Despite these challenges, we secured big clients both in America and globally, which helped us diversify our customer base while increasing revenue streams.
This decision allowed us to expand beyond what we thought possible at first glance, while also providing invaluable lessons about taking risks when necessary if there is a potential reward involved down the line.
Specialized Cloud Service Provider Triumphs
My biggest risk was to go against the traditional way of doing business and become a specialized service provider in the competitive cloud services market. It was a leap of faith to think that more and more companies would trust us with their critical business applications and cloud infrastructure.
The result? We’re now one of the top-ranked service providers in the AWS Managed Services market, providing world-class services to customers across industries. We continue to build our reputation as a reliable and trusted service provider, and we have customer testimonials to prove it.
Taking a risk has allowed us to differentiate ourselves in the market and create an offering that is tailored to the specific needs of our customers. We are proud of what we have achieved and continue striving for excellence as we look into the future.
Narrowed Focus Spurs Innovation
We are constantly taking risks and running experiments.
In fact, I think that is critical for a healthy business in this complex world we find ourselves in these days. A risk we recently took was to narrow our focus to our Facilitation Certification and adjacent training, which means we had to leave our consulting revenue behind.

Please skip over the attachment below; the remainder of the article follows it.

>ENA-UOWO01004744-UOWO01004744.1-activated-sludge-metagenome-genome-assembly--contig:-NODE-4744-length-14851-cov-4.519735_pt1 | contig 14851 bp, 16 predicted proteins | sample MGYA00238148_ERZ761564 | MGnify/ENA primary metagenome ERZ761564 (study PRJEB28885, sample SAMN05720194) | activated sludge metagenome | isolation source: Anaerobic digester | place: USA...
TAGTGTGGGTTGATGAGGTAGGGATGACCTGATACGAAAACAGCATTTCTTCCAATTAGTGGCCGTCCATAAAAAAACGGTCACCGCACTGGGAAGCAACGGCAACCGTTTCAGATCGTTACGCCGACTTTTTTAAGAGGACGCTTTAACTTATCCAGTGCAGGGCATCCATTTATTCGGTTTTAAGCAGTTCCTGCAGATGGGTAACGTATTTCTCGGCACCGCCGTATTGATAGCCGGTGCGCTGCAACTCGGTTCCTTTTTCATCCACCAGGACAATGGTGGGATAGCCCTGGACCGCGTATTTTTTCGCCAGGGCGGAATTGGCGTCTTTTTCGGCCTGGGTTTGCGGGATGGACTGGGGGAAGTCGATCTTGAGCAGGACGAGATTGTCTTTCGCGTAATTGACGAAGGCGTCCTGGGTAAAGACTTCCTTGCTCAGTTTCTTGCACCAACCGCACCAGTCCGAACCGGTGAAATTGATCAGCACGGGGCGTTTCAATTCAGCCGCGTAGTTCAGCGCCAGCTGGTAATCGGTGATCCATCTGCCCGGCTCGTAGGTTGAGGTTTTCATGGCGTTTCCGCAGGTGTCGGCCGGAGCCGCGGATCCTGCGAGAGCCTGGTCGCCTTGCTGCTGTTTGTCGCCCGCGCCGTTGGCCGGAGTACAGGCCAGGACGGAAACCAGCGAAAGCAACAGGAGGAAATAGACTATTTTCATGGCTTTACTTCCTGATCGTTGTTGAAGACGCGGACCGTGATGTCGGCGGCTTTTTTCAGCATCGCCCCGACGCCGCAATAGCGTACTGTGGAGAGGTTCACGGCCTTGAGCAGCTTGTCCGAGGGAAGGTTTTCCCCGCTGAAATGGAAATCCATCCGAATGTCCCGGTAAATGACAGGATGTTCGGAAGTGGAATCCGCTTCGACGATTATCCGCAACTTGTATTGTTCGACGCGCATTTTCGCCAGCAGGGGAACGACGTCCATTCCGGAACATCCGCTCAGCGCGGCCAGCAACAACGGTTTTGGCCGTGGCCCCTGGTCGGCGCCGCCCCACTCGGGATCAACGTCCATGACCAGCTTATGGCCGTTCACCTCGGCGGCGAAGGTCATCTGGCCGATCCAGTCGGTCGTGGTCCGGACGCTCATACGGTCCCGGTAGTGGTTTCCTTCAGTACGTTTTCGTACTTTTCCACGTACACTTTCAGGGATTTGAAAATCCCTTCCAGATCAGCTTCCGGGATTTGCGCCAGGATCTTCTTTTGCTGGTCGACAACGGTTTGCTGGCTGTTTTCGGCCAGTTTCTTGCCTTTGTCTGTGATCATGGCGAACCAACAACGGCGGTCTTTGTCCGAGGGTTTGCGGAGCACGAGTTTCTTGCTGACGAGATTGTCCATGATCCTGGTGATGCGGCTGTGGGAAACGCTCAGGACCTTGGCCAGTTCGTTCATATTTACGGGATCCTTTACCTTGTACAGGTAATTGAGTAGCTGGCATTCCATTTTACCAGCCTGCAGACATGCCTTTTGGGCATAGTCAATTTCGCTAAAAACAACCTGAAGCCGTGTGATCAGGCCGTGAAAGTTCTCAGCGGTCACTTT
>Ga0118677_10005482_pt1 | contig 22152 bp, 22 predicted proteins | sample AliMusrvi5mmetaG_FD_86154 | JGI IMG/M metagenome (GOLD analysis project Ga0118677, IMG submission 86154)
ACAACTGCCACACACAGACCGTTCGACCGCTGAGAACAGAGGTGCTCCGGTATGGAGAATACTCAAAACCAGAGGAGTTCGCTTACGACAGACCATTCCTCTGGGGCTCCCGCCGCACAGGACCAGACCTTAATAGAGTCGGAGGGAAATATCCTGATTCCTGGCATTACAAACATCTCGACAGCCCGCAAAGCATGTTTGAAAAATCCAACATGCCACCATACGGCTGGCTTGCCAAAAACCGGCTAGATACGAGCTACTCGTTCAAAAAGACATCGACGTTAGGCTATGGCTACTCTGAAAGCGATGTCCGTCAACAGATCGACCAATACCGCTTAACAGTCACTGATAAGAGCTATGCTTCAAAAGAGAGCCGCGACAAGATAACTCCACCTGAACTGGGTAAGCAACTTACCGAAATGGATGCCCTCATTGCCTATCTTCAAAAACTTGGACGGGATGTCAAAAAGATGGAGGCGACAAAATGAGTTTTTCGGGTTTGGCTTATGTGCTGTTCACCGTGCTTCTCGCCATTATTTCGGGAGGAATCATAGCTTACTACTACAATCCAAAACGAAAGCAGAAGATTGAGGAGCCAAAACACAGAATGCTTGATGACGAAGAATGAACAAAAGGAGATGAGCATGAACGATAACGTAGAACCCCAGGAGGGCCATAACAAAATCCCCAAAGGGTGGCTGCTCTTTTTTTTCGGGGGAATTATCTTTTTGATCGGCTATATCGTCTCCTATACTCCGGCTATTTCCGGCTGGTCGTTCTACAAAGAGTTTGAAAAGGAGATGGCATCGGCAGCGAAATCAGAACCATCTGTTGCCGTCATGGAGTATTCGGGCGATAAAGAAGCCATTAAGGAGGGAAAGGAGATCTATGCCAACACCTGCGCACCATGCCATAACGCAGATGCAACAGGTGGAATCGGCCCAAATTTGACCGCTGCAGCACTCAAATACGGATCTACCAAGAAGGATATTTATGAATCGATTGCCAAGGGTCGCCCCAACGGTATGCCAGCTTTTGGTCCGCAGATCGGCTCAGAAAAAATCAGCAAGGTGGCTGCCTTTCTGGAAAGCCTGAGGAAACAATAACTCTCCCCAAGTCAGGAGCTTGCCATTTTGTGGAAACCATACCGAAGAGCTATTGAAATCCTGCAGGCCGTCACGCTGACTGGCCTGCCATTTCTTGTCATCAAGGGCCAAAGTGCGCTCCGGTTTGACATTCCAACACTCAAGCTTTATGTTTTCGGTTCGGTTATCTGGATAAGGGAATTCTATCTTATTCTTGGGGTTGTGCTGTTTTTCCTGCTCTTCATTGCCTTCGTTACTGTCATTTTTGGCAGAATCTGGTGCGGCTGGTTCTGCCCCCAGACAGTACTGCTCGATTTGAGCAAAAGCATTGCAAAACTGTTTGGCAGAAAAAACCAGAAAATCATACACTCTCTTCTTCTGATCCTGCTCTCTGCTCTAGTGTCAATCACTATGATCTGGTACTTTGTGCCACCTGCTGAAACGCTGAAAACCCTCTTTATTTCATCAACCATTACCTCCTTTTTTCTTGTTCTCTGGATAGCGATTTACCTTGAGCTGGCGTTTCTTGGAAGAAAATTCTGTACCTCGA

Removing these services from the website and denying prospects was nerve-wracking and required determination, but so far, it is proving to be an excellent decision. We are moving forward with more private certifications, and our focus on students and alumni has opened our eyes to innovative new programming and brand-new partnerships.
Breaking Limits in a Competitive Industry
Taking risks sounds synonymous with breaking free from just being average. Since the packaging industry market is holding conglomerate dominance, scaling a unit with extreme competition was a real risk-taker move!
Knowing chances to flourish are readily less, still taking that one chance to compete was the first move to enter the industry. However, we succeeded in thinking creatively and launching different products to meet the packaging market demands and made solid and reliable clients.
Definitely, it asked for a lot of effort and cash-burning moves, but it was worth it. Simply focusing on your product/offering and burning the midnight oil to prove your product and establish within is what I leveraged.
It also empowered us as a business to break through those self-imposed limits and eliminate the fear of seeing major players as a threat but as an enjoyable challenge. It also drove our entire workforce to learn new skills and take the business to greater heights.